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Senate Confirms Tom Sullivan as Chief Counsel for Advocacy Hope is to cultivate "decisions that are less destructive to small business"

entrepreneur daily

The U.S. Senate has unanimously confirmed Thomas M. Sullivan asPresident Bush's appointment for the SBA's Chief Counselfor Advocacy. Sullivan now heads the independent office within theSBA that represents and protects America's small businessesduring the federal regulatory and rule-making process.

Sullivan is the fifth confirmed chief counsel in the Office ofAdvocacy's history. He heads a team of attorneys and economistswho work to reduce the burden federal agencies impose on smallfirms, conduct economic research and publish data on smallbusinesses' contribution to the economy.

"This is an opportunity that comes along once in alifetime," said Sullivan. "I plan to build on the goodwork already done by Advocacy and run a proactive office that willadvance the interests of all small businesses," he said."I hope to build good relations across the government, so thatfederal agencies will make decisions that are less destructive tosmall business."

Sullivan comes to the chief counsel position with a strongbackground in small-business issues. Most recently, he wasexecutive director of the NFIB Legal Foundation, which providessmall-business owners with guidance on legal issues and promotes asmall-business agenda in the nation's courts. Before that,Sullivan led the Small Business Coalition for Regulatory Relief, asNFIB's Regulatory Policy Counsel. He also served in theadministrator's office of the EPA and in the Environment andNatural Resources Division of the U.S. Department of Justice.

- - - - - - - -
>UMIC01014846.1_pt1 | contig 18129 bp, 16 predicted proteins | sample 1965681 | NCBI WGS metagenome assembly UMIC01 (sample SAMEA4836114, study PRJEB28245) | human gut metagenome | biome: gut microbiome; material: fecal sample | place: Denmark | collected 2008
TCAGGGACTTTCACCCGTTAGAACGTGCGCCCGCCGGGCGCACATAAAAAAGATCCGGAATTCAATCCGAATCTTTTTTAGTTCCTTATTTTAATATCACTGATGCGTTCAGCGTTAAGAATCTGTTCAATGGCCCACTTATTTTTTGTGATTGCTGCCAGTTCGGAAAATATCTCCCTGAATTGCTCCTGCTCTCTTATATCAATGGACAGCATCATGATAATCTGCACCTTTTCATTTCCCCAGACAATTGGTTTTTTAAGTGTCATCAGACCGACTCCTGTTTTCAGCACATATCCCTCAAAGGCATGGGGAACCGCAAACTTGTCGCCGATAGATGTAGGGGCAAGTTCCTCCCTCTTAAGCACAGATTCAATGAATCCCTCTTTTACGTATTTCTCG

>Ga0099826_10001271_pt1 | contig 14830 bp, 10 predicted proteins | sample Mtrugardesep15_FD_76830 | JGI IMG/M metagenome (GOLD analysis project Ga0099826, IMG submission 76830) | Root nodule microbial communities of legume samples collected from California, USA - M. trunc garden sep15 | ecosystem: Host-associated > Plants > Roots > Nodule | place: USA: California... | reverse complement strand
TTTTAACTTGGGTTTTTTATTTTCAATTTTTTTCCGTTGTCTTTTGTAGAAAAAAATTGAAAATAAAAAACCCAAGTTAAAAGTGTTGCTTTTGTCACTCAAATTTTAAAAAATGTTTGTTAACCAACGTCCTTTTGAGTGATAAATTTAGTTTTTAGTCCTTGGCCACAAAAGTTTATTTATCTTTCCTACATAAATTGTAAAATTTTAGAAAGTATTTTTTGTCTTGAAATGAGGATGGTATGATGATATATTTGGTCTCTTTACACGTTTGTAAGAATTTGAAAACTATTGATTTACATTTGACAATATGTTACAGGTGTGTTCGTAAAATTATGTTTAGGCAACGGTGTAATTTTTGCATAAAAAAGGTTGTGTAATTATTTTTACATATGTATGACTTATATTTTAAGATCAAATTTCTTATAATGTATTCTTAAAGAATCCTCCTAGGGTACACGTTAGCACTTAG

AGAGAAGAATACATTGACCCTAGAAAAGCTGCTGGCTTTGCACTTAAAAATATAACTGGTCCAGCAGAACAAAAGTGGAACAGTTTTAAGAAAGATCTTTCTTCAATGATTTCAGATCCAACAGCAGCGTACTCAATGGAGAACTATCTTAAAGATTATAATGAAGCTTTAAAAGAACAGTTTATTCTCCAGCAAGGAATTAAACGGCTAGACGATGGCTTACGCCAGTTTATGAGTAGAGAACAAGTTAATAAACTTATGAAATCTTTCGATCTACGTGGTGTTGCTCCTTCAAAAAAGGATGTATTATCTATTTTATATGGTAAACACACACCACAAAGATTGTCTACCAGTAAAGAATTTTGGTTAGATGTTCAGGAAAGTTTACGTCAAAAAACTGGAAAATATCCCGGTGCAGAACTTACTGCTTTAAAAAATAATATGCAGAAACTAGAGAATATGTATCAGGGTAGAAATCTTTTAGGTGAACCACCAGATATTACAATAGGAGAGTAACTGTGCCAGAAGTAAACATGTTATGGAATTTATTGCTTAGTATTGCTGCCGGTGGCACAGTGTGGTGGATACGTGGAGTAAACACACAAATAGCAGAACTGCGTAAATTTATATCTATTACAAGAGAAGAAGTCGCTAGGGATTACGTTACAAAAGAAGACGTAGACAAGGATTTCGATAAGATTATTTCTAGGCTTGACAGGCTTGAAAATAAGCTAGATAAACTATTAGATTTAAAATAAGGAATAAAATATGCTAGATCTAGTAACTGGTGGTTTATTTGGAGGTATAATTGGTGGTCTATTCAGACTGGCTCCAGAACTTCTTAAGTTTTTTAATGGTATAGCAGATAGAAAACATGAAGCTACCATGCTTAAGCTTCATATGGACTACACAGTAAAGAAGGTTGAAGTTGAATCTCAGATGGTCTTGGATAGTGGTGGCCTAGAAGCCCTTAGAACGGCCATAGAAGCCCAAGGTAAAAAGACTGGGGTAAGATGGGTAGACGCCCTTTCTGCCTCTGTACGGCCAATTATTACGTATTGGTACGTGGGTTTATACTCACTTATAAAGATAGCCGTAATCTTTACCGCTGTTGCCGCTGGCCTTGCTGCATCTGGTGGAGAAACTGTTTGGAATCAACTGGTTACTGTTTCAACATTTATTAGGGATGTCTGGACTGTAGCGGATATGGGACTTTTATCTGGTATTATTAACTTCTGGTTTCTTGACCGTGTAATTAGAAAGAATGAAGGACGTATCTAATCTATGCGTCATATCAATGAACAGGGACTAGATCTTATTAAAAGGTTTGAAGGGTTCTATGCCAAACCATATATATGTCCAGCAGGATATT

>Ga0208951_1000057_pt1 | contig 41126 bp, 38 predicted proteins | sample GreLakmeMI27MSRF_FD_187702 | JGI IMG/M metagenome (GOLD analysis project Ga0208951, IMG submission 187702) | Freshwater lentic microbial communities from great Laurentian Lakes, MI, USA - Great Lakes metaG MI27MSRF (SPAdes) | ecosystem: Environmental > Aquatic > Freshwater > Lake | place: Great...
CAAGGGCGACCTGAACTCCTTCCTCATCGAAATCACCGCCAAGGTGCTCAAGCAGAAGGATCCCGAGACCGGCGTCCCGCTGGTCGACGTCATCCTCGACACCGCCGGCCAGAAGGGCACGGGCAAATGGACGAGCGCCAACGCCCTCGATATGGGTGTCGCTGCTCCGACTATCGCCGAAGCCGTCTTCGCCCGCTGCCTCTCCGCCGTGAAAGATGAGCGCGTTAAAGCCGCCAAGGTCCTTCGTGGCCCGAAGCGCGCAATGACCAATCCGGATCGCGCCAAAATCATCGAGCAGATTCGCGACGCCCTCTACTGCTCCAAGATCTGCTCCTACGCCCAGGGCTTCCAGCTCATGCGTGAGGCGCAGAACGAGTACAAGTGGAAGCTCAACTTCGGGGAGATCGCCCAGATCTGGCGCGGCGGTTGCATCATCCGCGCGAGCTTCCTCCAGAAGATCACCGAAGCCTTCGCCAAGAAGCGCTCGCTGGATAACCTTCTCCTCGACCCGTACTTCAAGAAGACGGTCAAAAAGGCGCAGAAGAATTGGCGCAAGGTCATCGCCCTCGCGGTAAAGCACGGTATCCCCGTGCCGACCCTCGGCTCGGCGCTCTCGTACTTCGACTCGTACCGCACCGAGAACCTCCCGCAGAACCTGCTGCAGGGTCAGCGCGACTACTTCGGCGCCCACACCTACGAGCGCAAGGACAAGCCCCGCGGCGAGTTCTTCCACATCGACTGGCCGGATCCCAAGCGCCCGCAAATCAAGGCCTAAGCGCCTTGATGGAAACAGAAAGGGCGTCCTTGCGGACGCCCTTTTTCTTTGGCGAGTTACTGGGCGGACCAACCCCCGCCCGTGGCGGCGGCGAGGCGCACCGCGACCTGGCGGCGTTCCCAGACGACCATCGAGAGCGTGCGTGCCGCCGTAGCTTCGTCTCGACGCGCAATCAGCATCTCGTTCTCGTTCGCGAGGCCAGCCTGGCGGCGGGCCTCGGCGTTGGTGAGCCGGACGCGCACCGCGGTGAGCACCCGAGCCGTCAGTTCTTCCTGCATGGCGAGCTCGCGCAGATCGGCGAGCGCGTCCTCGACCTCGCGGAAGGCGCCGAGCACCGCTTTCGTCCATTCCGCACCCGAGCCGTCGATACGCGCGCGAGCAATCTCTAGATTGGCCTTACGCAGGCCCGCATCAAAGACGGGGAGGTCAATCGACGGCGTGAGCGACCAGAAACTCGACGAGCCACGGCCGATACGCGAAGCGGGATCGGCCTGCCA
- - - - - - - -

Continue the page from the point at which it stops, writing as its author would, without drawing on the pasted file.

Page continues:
Sullivan earned his law degree from Suffolk University in Bostonin 1993 and in 1989 earned a bachelor's degree in English fromBoston College.

Created by Congress in 1976, the Office of Advocacy is chargedwith independently advancing the views, concerns and interests ofsmall business. The chief counsel does so before Congress, theWhite House, federal agencies, federal courts and state policymakers. As the watchdog for small business within the federalgovernment, Advocacy intervenes on behalf of small business in thefederal regulatory process as mandated by the RegulatoryFlexibility Act and the Small Business Regulatory EnforcementFairness Act. In fiscal year 2001 alone, Advocacy's effortshelped save America's small businesses almost $4.4 billion inmoney they would have been spent attempting to comply with federalregulations imposed without the benefit of small-businessinput.

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